ALBUMS OF THE MONTH:
Misadventures in Stereo, by Jim Boggia
Jim Boggia is a pop classicist extraordinaire. He takes simple and sublime melodies and packages them in intricate yet accessible arrangements. It is a skill to admire and a treat to enjoy. Take “To and Fro,” a rollicking ode to complicated relationships in which Boggia exclaims, “You say you’re leaving but you never go, why are you keeping up this to and fro.” The song is centered around Boggia’s acoustic guitar but you’ll find some tasty bass lines, a heavy dose of castanets and an orchestral piano to provide extra flair. The ballad “Nothing’s Changed” has an emotional charge that belies its title as Boggia laments, “Every day I wake and nothing’s changed, where is the life that I thought I would be leading before this endless years conceding.” The album tends towards the mellow side but Boggia and company let the guitars loose on a rousing ode to the long lost 8-track tape, complete with a surprise song-ending confession. The album wraps up with “Three Weeks Shy,” a moving anti-war song. Similar to Jason Isbell’s “Dress Blues” Boggia chronicles the family of a soldier killed just prior to his return. The concluding spoken list of lost soldiers is gut-wrenching.
You Gotta Be a Buddha in a Place Like This, Willie Nile (from the River House Records release Live from the Streets of New York)
If you ever wondered what happens with timeless rock songs are performed by a fiery rock ensemble then don’t miss this. This show was recorded to celebrate the release of Nile’s 2007 classic Streets of New York and should be required listening for any up-and-coming rock band looking to learn how to inject energy into their performances. Besides, how could you not appreciate a song with a title like this?
Feels Like Home, Randy Newman (from the Nonesuch Records release Harps and Angels)
Randy Newman is a sentimental favorite for me despite the fact that Newman can be anything but sentimental. Nonetheless, Newman exposes his romantic side with this beautiful and touching ballad. “There’s something in your voice, makes my heart beat fast, hope this feeling lasts, the rest of my life.”
Mission Accomplished (Because You Gotta Have Faith), Todd Snider (from the Aimless Records release Peace Queer)
“Will Rogers said he never met a man he didn’t like, wait let me back up and make sure I got that right. He might have liked every man he ever met that’s true, but he never said he liked every man that he ever knew.”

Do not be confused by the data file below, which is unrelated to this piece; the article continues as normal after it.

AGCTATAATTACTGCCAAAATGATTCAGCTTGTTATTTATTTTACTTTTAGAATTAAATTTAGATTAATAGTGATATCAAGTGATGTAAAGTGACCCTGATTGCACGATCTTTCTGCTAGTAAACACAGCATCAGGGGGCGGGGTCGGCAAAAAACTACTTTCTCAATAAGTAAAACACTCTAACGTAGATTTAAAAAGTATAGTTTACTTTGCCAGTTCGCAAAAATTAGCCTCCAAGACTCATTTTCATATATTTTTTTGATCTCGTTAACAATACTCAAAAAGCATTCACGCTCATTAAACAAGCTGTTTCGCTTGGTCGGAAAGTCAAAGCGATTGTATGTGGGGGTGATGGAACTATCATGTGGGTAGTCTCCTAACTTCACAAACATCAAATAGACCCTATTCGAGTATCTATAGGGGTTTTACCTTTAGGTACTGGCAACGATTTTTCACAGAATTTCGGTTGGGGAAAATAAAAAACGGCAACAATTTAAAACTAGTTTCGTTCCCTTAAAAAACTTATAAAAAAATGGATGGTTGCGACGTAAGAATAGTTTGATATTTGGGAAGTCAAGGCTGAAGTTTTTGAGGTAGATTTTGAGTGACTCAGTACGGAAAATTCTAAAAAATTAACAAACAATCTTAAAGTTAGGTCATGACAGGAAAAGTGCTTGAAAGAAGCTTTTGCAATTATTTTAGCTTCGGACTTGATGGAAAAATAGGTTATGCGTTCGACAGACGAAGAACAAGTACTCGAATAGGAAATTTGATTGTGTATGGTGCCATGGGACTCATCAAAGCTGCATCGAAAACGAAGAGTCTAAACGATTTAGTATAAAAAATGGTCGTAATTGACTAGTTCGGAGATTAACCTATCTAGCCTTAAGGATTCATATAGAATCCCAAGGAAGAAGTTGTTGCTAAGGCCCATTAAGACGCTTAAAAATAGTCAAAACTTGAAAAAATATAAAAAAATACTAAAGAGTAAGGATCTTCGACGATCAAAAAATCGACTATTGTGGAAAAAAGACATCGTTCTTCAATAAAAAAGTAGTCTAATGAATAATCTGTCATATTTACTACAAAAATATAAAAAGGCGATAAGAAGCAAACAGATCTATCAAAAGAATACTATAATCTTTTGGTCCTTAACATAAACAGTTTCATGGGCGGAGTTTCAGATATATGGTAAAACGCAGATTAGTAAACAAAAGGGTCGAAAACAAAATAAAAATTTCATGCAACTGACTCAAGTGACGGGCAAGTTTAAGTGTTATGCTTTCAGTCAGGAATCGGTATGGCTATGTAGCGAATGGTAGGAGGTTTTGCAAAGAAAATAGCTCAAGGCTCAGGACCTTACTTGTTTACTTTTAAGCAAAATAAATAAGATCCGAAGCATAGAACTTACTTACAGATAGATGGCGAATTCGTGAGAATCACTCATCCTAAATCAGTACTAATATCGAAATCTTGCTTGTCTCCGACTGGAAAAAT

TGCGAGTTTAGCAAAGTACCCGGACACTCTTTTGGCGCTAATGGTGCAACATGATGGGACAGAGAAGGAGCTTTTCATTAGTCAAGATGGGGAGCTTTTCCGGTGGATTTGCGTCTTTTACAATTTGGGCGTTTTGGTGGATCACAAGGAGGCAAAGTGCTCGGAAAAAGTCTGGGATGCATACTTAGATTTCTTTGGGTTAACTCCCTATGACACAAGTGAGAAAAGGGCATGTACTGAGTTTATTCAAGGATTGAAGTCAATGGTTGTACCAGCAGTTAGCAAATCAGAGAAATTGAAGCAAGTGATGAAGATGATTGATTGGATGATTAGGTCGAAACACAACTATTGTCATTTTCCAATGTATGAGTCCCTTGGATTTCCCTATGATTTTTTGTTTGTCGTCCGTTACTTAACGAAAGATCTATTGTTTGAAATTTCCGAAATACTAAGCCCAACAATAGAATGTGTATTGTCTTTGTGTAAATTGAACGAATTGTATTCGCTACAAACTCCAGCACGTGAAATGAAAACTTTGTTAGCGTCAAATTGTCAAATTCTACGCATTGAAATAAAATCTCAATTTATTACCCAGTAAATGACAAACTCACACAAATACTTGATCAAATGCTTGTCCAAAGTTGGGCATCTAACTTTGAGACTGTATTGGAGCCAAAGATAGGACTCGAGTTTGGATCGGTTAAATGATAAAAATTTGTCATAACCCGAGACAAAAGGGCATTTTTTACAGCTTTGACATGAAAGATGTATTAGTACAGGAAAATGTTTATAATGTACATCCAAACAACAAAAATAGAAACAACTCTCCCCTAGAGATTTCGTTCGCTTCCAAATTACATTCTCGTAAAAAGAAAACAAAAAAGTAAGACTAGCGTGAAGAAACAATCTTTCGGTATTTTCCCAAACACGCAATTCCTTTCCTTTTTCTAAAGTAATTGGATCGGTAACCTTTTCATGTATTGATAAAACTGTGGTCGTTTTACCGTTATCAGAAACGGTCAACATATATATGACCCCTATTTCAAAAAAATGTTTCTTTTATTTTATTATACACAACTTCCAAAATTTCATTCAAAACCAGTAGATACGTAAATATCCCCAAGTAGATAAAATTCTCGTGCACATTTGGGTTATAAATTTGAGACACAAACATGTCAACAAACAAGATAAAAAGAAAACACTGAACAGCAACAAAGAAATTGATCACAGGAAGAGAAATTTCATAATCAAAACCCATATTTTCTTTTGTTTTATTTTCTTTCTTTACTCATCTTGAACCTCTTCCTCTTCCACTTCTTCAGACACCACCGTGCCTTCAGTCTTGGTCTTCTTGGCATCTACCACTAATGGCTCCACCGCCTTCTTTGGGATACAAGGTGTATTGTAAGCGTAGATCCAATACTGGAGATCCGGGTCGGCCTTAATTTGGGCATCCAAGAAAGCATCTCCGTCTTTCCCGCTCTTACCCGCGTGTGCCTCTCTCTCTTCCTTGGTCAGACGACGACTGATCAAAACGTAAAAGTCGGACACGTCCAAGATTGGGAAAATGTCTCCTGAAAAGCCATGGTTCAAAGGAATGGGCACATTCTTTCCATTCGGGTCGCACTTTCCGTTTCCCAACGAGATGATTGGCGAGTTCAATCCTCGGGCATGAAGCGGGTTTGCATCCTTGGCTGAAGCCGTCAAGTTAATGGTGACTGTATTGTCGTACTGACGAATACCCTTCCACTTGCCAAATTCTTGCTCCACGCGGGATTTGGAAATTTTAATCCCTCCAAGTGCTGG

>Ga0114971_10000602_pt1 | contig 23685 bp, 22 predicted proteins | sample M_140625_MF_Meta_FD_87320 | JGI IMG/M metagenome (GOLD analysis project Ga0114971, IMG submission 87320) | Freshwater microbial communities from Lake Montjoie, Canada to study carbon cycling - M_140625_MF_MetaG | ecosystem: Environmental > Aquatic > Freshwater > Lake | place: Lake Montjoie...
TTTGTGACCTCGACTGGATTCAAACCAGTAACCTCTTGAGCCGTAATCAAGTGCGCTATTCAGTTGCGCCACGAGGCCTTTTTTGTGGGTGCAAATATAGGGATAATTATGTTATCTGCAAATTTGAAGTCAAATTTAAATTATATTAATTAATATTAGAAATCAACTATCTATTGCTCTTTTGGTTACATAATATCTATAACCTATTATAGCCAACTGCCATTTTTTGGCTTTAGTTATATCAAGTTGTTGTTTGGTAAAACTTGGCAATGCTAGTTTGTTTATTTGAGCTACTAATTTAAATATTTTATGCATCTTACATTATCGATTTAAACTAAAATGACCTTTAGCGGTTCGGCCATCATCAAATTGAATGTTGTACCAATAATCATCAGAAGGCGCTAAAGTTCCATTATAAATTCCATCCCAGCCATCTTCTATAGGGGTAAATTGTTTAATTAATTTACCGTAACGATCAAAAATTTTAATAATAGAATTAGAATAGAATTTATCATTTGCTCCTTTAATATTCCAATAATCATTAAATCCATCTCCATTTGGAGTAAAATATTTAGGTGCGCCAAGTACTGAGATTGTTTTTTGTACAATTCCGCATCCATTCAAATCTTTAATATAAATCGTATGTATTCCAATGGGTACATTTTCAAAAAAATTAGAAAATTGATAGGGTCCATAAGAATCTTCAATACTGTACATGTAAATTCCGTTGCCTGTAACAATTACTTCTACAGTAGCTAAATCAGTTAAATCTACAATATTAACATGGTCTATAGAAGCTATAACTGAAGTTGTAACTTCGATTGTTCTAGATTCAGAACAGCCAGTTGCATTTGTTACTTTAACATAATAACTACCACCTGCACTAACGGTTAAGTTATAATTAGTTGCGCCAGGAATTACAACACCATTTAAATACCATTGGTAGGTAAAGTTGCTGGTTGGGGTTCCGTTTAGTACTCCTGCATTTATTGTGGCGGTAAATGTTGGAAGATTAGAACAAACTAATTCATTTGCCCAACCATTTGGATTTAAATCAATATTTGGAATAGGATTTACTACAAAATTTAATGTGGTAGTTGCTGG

Hell Ain’t Half Full, Chris Knight (from the album Heart of Stone)
Kentucky’s Knight continues to build on his reputation as a great Southern storyteller on this touching acoustic lament. See Chip’s full review here.
Charlotte, Air Traffic (from the Astralwerks release Fractured Life)
A percussive guitar riff sets the tone for this forceful alternative rocker. Singer Chris Wall’s vocals drip with angst as he sings, “Lately I can’t find the eyes to help me realize that I’m in love.”
Burned in Place, Broken River Prophet (from the Shark Attack! Music release With Infinite Arms to Cradle the Flames)
The Boston music collective displays a dark and dirty side on this song that simmers with a forceful urgency. A brooding guitar hook opens the track and is quickly joined by a persistent heavy beat against which singers Adam Brilla and Deborah Warfield paint their shadowy vocals.
Murder in the City, Avett Brothers (from the Ramseur Records ep The Second Gleam)
In a triumph of talent properly recognized, North Carolina’s Avett Brothers recently signed to American/Columbia Records and will be working on their new release with Rick Rubin. In the meantime, feel free to snack on this beautiful ballad from their recently released ep.
FROM THE ARCHIVES
I’m an Adult Now, The Pursuit of Happiness
A lost late 80’s gem with the classic line, “No more boy meets girl, boy loses girl, more like man tries to figure out what the hell went wrong.”
About the author: Mild-mannered corporate executive by day, excitable Twangville denizen by night.